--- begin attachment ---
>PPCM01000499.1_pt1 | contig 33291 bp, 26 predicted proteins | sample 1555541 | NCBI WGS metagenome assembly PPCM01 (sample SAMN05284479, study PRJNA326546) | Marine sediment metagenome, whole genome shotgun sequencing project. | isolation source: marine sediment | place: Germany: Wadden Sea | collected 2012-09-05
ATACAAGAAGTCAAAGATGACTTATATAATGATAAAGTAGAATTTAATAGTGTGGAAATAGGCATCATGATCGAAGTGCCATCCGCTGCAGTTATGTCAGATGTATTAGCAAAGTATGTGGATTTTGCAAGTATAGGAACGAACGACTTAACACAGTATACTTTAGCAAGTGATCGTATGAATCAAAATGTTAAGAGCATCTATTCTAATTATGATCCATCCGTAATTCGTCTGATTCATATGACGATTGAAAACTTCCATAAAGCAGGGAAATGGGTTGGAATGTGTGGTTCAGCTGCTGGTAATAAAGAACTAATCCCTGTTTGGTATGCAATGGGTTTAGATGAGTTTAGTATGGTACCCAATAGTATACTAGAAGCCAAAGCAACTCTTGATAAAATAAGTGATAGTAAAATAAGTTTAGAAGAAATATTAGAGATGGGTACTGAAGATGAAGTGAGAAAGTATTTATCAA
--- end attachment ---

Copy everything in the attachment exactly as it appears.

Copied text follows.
>PPCM01000499.1_pt1 | contig 33291 bp, 26 predicted proteins | sample 1555541 | NCBI WGS metagenome assembly PPCM01 (sample SAMN05284479, study PRJNA326546) | Marine sediment metagenome, whole genome shotgun sequencing project. | isolation source: marine sediment | place: Germany: Wadden Sea | collected 2012-09-05
ATACAAGAAGTCAAAGATGACTTATATAATGATAAAGTAGAATTTAATAGTGTGGAAATAGGCATCATGATCGAAGTGCCATCCGCTGCAGTTATGTCAGATGTATTAGCAAAGTATGTGGATTTTGCAAGTATAGGAACGAACGACTTAACACAGTATACTTTAGCAAGTGATCGTATGAATCAAAATGTTAAGAGCATCTATTCTAATTATGATCCATCCGTAATTCGTCTGATTCATATGACGATTGAAAACTTCCATAAAGCAGGGAAATGGGTTGGAATGTGTGGTTCAGCTGCTGGTAATAAAGAACTAATCCCTGTTTGGTATGCAATGGGTTTAGATGAGTTTAGTATGGTACCCAATAGTATACTAGAAGCCAAAGCAACTCTTGATAAAATAAGTGATAGTAAAATAAGTTTAGAAGAAATATTAGAGATGGGTACTGAAGATGAAGTGAGAAAGTATTTATCAA